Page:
Since I've got some detailed photos of a deactivated G3 rifle from a private collection, the decision to make an article about this rifle was made.
Short background on the G3 rifle
The G3 rifle is a 7.62x51mm NATO battle rifle designed by German engineer Ludwig Vorgrimler and produced by the German armaments manufacturer Heckler & Koch (H&K). The rifle was first introduced in the late 1950s and quickly gained popularity among military and law enforcement agencies around the world.
The G3 is known for its reliability, accuracy, and ruggedness, and it has been used in a variety of conflicts around the world. The rifle features a roller-delayed blowback operating system, which allows for a high rate of fire and improved accuracy.
G3 in law enforcement forces of Pakistan
The G3 rifle has a long and storied history of use in the military and law enforcement agencies of Pakistan. In fact, Pakistan was one of the first countries outside of Germany to adopt the G3 as its standard-issue rifle.
The Pakistani military first began using the G3 in the 1960s, when it was looking for a reliable and effective rifle to replace its aging Lee-Enfield rifles. H&K licensed the production of the G3 to the Pakistan Ordnance Factory, and soon the rifle was being produced in large numbers for the Pakistani military.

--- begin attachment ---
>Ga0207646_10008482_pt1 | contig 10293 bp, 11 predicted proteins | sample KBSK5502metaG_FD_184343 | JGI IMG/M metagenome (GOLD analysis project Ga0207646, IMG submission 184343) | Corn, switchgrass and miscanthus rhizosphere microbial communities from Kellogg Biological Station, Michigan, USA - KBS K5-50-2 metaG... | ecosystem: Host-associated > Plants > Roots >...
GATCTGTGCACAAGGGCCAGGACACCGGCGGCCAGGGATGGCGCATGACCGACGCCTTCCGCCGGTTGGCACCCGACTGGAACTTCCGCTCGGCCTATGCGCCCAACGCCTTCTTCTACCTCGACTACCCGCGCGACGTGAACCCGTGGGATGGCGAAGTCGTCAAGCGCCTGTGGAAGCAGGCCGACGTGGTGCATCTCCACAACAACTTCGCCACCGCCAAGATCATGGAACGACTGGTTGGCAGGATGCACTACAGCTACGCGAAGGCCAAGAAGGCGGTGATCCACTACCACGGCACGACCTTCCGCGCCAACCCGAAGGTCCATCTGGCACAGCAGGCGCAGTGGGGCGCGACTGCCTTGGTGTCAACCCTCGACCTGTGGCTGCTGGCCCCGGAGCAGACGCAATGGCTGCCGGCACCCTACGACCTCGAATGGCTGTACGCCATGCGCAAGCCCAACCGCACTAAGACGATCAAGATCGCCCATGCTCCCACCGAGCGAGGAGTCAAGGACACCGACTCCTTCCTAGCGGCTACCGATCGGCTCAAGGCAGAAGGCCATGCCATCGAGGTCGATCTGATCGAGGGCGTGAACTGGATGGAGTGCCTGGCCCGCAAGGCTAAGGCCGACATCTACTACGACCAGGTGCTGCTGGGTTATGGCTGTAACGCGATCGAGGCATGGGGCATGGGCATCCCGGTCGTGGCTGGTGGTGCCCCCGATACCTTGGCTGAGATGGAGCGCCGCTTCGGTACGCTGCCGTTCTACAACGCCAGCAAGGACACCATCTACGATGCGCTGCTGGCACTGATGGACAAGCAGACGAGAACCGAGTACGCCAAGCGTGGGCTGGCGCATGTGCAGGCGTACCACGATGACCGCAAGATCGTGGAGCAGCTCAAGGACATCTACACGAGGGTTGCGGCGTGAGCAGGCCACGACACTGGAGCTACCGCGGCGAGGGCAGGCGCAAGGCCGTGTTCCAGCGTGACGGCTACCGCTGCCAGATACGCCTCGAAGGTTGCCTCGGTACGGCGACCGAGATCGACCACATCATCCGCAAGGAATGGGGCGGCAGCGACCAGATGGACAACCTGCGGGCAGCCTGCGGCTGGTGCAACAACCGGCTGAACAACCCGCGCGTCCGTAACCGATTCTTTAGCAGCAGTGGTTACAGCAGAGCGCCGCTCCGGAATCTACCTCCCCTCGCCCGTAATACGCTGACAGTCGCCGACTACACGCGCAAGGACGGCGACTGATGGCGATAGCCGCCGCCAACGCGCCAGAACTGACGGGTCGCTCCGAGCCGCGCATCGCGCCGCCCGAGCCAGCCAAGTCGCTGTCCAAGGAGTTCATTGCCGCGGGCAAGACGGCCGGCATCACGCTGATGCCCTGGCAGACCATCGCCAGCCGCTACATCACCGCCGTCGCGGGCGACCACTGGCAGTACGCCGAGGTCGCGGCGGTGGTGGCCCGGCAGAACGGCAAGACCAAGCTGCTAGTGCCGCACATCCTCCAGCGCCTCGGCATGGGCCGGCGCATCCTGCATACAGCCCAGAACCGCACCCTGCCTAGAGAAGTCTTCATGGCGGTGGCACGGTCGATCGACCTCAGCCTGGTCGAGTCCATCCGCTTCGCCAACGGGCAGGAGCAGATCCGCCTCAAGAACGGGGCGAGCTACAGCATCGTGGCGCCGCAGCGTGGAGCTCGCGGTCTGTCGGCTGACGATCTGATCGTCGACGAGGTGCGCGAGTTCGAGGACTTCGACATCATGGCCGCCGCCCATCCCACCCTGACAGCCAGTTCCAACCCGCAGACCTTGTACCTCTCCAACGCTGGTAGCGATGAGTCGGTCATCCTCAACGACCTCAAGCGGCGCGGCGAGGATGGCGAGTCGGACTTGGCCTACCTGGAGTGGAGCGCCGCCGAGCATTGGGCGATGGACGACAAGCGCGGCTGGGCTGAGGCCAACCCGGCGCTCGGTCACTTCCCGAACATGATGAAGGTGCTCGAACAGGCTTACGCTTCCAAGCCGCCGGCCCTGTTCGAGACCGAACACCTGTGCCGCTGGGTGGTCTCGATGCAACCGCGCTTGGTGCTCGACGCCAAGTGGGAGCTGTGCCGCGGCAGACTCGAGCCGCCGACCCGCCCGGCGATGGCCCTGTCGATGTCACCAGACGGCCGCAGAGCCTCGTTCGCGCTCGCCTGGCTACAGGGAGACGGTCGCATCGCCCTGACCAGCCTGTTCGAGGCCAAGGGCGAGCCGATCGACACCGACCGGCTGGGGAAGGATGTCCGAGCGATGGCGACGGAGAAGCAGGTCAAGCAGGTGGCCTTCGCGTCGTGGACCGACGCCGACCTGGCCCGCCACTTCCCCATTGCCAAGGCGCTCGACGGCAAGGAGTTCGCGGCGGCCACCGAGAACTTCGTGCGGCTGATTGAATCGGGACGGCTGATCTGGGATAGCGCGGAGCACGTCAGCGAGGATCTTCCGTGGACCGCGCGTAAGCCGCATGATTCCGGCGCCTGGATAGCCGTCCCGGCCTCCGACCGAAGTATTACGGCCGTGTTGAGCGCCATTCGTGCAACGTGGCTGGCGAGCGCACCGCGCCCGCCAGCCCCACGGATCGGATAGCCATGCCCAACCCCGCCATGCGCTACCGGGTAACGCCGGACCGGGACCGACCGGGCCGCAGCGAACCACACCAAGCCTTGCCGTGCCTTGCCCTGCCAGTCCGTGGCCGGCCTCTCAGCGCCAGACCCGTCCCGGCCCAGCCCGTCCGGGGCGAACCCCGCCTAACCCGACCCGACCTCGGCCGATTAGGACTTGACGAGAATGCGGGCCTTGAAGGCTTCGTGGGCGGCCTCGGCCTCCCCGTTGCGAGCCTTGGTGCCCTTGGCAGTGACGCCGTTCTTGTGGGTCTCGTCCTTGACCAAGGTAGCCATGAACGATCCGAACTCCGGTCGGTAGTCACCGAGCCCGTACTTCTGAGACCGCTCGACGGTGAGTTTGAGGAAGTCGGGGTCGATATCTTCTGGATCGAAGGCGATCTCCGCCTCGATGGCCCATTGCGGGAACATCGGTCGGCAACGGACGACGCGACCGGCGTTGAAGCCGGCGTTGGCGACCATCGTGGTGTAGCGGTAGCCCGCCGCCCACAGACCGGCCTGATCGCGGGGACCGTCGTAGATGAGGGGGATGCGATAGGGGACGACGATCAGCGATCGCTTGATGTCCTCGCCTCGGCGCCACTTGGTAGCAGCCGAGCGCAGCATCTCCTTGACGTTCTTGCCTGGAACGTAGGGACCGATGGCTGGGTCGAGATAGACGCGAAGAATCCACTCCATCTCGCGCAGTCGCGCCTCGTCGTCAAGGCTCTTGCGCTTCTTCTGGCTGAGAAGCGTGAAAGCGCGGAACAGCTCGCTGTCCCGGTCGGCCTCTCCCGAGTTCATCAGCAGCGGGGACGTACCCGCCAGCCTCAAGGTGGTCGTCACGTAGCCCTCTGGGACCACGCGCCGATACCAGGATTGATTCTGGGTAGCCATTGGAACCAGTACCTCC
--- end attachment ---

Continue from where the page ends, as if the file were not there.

The G3 has been used by various branches of the Pakistani military, including the army, air force, and navy. It has also been used by paramilitary forces, such as the Frontier Corps and the Pakistan Rangers.
Over the years, the G3 has been modified and adapted to meet the specific needs of the Pakistani military. For example, the Pakistani army developed a variant of the G3 called the G3P4, which features a longer barrel and improved accuracy. The Pakistani military has also used the G3 as a designated marksman rifle and as a light machine gun. Today, the G3 remains a common sight in the Pakistani military and is widely used by soldiers and law enforcement officers across the country.
G3 used and captured in Afghanistan
As we know, some G3 rifles have been supplied to Afghanistan through different means. In my opinion, Pakistan made rifles make the majority of G3s, which entered Afghanistan and ended up in mujahadeen units.
This particular G3 rifle belongs to a private collector in Ukraine. The rifle itself was deactivated officially on a governmental factory. There are not many ways how this particular rifle with markings in Arabic (or similar language) could have ended up in the governmental stocks.
In my opinion, it is one of the rifles captures by the Soviet forces and brought back, officially, to the Soviet Union. The distribution of the captured small arms across the USSR is unclear till this day. We know, that some were given to the small arms engineers for research, some were donated to film companies and museums. Big number of guns would stay in the military units and used for training on foreign weapons. Some would end up in storage depots and some would be destroyed. The exact ways a given weapon would go were hard to establish and follow.